Aside from his seat at Microsoft, the Black tech exec also serves on the American Express board of directors and is a member of the Cybersecurity Advisory Committee for the US Cybersecurity and Infrastructure Security Agency.

Phaedra Ellis-Lamkins

A social entrepreneur and justice advocate, Phaedra Ellis-Lamkins dedicated her resources to establishing Promise. This California company focuses on modernizing and streamlining the US bail system, making it faster and more accessible to the public.

Ellis-Lamkins also worked as the CEO of Green for All. She spearheaded the environmental agenda from various environmental groups that ultimately helped direct the efforts of the American Clean Energy and Security Act of 2009, better known as ACES, and the US Climate Bill.

As a tech sector household name, she served as the Executive Director of Working Partnerships USA. This coalition of community groups aims to address the economic disparities in Silicon Valley.

The Importance of Diversity in the Tech Sector

With more opportunities for Black minds in the tech industry, the field will benefit from more perspectives. In turn, this helps accelerate progress and addresses more concerns. Furthermore, diverse brands tend to attract broader market segments and remain relevant for longer.

While we now have Black professionals taking on specialized roles and sitting on executive boards, actions can still be taken to bring greater diversity to tech. It opens additional opportunities for the community while creating exciting industry growth prospects.

Education programs could use changes that would make it easier for people of color to get the education and skills they need to enter the market. Yellow Tail Tech is a rising education technology (EdTech) company designed to help people land careers in IT, even without prior education in the field.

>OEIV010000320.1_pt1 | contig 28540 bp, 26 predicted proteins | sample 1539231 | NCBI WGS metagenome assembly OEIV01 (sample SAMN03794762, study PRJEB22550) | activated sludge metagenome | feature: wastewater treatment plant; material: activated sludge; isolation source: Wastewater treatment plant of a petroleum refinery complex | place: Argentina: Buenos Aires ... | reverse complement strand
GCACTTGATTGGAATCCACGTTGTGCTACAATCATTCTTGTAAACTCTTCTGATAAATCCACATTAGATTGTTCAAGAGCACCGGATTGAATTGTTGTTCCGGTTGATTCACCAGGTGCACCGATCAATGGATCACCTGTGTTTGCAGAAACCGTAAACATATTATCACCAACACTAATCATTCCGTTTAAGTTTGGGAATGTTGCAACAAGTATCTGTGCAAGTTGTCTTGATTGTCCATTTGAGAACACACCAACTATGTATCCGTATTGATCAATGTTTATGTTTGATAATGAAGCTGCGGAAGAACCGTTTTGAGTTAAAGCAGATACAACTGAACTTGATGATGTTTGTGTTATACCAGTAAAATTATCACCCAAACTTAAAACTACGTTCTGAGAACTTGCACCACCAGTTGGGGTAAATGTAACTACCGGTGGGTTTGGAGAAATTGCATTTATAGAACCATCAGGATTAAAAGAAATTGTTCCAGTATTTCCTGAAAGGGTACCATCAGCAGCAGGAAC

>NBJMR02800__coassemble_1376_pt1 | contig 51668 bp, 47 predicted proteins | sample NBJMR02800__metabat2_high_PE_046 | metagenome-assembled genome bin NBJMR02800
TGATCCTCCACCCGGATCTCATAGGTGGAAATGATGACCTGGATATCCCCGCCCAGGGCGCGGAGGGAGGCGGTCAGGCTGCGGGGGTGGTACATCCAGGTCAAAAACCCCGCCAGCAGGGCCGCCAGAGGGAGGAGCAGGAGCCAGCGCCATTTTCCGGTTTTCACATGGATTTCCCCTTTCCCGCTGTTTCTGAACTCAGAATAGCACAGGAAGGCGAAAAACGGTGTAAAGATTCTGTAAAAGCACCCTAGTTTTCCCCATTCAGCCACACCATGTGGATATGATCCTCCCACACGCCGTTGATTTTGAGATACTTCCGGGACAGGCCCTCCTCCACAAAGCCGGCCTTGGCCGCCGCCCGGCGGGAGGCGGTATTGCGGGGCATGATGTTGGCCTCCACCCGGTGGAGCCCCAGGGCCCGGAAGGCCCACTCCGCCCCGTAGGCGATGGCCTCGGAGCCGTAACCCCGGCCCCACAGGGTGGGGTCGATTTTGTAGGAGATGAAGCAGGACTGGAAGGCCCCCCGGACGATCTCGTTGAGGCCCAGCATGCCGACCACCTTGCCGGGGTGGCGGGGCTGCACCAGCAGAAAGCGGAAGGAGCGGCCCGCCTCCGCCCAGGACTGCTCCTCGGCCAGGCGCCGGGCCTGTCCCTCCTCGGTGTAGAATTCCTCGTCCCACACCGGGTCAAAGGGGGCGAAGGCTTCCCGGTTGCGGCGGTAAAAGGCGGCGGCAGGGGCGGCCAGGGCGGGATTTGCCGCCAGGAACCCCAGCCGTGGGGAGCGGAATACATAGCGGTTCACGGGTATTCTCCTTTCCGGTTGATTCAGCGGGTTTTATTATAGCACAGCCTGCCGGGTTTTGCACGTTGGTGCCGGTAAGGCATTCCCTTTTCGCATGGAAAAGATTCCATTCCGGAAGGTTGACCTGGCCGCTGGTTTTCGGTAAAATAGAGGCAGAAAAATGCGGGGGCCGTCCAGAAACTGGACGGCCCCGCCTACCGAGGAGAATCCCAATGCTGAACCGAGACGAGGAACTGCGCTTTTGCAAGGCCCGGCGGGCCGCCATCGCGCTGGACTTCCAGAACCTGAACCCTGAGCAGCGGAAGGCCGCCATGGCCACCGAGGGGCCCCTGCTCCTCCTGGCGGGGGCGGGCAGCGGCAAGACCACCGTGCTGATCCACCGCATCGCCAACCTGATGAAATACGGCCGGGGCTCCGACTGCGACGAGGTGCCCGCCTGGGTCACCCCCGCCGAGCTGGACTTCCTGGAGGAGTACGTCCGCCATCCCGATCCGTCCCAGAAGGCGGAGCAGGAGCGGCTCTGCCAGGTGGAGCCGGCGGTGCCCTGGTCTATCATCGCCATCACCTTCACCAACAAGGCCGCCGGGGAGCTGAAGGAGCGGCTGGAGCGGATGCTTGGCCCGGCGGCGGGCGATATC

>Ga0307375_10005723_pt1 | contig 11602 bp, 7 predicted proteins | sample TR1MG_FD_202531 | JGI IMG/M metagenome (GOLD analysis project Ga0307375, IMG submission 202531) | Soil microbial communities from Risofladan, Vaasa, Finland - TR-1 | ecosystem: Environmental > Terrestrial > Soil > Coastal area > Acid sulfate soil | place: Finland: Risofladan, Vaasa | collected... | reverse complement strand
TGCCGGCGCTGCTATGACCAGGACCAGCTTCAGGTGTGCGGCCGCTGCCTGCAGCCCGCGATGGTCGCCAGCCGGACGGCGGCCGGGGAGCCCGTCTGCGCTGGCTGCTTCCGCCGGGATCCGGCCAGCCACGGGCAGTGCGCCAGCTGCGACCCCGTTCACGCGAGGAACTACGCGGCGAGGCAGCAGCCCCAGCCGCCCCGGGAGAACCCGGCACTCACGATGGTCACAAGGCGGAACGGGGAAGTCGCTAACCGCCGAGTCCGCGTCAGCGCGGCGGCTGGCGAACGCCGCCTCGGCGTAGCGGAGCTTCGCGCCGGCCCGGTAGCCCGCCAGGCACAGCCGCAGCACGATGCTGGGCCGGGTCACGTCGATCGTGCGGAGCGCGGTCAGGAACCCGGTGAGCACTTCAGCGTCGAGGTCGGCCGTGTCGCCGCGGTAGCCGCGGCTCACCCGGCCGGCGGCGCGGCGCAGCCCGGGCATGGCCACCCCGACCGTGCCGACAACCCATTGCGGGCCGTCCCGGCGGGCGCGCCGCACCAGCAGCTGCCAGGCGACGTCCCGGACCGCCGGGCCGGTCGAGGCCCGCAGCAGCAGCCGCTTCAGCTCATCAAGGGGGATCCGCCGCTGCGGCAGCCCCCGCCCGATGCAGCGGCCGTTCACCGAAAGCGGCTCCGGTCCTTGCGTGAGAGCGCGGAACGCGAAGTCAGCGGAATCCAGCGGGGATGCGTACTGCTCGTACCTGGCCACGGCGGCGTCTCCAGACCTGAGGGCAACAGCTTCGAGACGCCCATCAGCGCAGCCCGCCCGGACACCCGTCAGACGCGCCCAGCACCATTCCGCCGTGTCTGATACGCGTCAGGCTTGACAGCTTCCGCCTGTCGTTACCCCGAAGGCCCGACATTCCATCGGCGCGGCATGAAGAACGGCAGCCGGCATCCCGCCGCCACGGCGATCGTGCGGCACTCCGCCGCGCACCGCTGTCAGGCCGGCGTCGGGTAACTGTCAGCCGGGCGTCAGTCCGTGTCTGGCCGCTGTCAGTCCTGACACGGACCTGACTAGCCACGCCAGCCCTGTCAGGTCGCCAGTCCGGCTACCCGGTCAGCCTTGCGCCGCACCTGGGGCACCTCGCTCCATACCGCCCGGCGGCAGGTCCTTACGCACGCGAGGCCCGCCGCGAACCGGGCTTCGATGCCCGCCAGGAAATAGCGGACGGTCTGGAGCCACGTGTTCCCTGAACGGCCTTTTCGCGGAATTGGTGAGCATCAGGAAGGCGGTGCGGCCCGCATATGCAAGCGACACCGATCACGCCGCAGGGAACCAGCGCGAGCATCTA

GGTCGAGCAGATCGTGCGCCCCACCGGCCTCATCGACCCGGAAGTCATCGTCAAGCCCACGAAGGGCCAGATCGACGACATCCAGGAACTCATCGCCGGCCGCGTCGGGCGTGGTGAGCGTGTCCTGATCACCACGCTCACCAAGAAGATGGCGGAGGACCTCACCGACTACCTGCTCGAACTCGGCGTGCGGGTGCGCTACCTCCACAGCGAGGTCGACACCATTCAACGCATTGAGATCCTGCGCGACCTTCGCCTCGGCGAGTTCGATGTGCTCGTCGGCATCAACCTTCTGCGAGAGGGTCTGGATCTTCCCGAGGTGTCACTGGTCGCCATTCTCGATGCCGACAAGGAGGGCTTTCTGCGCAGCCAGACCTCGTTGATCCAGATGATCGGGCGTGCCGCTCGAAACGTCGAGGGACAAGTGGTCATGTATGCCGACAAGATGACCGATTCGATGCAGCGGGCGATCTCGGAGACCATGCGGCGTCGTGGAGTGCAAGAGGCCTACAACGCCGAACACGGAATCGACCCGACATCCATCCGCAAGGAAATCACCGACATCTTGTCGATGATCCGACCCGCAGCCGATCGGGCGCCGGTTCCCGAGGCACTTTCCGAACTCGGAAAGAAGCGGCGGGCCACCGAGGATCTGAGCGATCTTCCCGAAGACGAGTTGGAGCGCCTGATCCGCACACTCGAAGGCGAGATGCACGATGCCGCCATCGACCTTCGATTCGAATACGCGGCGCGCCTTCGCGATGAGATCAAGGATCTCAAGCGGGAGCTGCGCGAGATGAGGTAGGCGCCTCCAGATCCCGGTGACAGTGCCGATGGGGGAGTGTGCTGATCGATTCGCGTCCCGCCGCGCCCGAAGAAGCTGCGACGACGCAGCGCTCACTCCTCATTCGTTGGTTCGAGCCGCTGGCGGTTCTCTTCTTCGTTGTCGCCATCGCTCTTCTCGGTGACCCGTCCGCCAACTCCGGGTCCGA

Since its inception in 2014, Yellow Tail Tech has grown to train and educate learners from various racial groups. As the brainchild of two people of color—Jubee Leroy Vilceus, a Haitian, and Paloma Rivera Vilceus, a Dominican—the EdTech firm is all for diversity and inclusivity, from the virtual classrooms to the real-world workplace.

71% of its students are of African-American descent. As more young Black people access education, they become professionals with better odds of taking leadership positions in the IT industry.

Final Word

As we celebrate Black History Month, let’s take the opportunity to recognize that the Black influence on tech is more significant and profound than we previously thought. On the one hand, you have brave innovators and pioneers who overcame challenges to bring ideas forth.

Meanwhile, there’s no better time to be a Black person in technology. If you’re interested in entering the tech world through IT, Book a 10-minute intro call with our Enrollment Advisor to get started!

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Silvana Zapanta

Sil brings a wealth of experience to her writing and editing projects. After nearly a decade guiding college students in research and communication, she shifted her focus to freelance writing and editing. Her passion for education continues through volunteer work, where she empowers others by teaching research and writing skills.